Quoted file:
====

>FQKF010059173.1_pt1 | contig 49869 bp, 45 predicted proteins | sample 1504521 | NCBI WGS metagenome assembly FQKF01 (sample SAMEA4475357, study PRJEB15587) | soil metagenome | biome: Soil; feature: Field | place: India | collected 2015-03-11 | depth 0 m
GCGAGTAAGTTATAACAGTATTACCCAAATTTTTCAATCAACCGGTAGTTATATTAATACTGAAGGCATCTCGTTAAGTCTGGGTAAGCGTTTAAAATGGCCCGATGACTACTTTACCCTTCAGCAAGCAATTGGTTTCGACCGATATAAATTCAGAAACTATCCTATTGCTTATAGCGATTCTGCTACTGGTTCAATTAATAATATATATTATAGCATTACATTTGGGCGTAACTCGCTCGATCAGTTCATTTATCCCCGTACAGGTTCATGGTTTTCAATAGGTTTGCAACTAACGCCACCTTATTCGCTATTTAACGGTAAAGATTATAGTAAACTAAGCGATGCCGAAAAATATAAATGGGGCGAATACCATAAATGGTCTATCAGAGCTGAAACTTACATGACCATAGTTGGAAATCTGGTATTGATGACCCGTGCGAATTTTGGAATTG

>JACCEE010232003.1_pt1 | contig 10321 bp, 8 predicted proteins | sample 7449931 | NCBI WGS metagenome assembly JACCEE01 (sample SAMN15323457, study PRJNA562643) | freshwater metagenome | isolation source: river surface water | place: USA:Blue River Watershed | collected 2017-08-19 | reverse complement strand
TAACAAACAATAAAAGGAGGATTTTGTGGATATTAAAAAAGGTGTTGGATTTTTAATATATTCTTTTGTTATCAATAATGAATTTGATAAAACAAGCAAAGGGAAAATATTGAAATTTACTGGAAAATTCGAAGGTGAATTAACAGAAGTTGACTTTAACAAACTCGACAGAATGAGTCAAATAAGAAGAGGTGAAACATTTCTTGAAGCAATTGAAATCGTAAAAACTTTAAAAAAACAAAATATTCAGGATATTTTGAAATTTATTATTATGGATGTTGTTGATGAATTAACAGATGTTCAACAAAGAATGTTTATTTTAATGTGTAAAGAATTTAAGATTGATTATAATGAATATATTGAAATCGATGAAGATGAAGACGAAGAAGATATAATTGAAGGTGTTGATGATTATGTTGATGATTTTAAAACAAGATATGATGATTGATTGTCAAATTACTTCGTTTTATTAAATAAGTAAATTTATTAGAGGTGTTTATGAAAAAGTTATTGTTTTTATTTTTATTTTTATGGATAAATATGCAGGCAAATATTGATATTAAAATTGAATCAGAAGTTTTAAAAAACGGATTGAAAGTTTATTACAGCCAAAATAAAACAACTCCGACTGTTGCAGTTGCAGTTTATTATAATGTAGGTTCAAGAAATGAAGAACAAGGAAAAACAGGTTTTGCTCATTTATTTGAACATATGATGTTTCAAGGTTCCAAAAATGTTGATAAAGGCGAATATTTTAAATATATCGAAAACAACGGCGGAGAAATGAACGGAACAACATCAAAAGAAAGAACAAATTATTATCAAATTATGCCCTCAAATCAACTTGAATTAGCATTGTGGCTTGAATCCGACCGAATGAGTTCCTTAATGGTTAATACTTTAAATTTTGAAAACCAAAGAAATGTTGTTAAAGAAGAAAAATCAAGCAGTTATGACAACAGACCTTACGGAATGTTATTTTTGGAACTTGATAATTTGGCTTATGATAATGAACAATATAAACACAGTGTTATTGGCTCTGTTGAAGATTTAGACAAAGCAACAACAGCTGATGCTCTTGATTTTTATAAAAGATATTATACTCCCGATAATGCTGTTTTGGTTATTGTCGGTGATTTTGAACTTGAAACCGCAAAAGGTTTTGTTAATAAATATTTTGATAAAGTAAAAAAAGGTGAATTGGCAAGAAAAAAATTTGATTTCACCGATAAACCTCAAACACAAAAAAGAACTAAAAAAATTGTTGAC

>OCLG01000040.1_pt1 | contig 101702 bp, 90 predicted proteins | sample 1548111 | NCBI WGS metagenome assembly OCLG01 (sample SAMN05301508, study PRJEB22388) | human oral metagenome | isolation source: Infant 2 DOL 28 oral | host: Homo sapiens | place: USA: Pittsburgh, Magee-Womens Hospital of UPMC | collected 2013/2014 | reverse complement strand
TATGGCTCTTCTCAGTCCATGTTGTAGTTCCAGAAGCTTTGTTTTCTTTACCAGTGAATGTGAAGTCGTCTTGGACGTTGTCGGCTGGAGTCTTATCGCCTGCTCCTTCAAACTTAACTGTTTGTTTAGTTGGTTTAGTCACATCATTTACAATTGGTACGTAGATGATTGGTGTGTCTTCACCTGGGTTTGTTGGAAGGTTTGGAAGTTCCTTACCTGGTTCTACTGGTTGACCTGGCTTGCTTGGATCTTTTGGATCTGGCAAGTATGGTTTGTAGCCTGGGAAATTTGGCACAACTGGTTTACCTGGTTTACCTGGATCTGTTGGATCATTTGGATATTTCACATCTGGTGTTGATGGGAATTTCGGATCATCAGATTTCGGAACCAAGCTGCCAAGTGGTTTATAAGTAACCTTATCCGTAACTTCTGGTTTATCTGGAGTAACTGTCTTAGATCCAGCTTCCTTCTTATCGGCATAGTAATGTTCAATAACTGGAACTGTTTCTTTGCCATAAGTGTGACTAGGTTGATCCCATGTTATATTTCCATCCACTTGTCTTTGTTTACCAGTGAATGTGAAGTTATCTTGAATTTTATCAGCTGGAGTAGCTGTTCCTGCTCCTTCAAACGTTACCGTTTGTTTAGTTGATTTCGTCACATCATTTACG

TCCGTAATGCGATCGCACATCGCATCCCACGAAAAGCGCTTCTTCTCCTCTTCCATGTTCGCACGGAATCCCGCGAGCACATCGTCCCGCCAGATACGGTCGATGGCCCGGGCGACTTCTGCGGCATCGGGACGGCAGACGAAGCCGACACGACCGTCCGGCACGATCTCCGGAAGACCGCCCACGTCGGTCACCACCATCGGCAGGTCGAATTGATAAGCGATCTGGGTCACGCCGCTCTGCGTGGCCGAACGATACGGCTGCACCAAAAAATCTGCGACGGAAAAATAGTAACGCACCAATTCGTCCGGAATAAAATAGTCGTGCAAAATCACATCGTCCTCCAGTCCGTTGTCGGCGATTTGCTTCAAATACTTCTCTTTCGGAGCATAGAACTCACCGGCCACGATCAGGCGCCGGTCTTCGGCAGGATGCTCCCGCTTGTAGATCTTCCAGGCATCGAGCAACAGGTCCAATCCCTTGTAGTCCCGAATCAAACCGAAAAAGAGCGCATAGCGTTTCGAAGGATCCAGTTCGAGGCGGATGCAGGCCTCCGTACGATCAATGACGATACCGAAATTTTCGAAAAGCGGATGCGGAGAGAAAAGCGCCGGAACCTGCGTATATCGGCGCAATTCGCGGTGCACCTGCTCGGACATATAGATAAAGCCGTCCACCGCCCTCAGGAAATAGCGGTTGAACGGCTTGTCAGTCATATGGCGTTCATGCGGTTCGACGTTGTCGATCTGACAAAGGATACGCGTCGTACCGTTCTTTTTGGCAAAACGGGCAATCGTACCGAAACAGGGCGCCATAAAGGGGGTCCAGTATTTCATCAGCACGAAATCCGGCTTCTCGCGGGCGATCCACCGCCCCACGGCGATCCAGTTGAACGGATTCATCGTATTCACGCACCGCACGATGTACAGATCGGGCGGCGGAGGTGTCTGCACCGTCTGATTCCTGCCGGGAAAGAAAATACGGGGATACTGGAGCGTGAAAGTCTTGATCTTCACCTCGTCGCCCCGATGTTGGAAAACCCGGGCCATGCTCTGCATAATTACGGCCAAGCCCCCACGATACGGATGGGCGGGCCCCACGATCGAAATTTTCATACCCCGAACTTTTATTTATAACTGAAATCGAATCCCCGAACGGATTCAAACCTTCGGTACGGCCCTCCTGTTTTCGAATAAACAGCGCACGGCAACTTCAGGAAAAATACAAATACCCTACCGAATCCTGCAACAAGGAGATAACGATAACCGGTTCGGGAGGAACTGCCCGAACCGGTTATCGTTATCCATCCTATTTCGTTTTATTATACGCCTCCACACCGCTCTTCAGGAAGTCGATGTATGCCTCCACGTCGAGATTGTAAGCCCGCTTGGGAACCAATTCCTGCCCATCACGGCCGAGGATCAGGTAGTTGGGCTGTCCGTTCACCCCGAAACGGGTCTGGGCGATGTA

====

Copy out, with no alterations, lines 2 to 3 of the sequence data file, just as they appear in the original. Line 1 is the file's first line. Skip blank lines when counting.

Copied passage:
GCGAGTAAGTTATAACAGTATTACCCAAATTTTTCAATCAACCGGTAGTTATATTAATACTGAAGGCATCTCGTTAAGTCTGGGTAAGCGTTTAAAATGGCCCGATGACTACTTTACCCTTCAGCAAGCAATTGGTTTCGACCGATATAAATTCAGAAACTATCCTATTGCTTATAGCGATTCTGCTACTGGTTCAATTAATAATATATATTATAGCATTACATTTGGGCGTAACTCGCTCGATCAGTTCATTTATCCCCGTACAGGTTCATGGTTTTCAATAGGTTTGCAACTAACGCCACCTTATTCGCTATTTAACGGTAAAGATTATAGTAAACTAAGCGATGCCGAAAAATATAAATGGGGCGAATACCATAAATGGTCTATCAGAGCTGAAACTTACATGACCATAGTTGGAAATCTGGTATTGATGACCCGTGCGAATTTTGGAATTG

>JACCEE010232003.1_pt1 | contig 10321 bp, 8 predicted proteins | sample 7449931 | NCBI WGS metagenome assembly JACCEE01 (sample SAMN15323457, study PRJNA562643) | freshwater metagenome | isolation source: river surface water | place: USA:Blue River Watershed | collected 2017-08-19 | reverse complement strand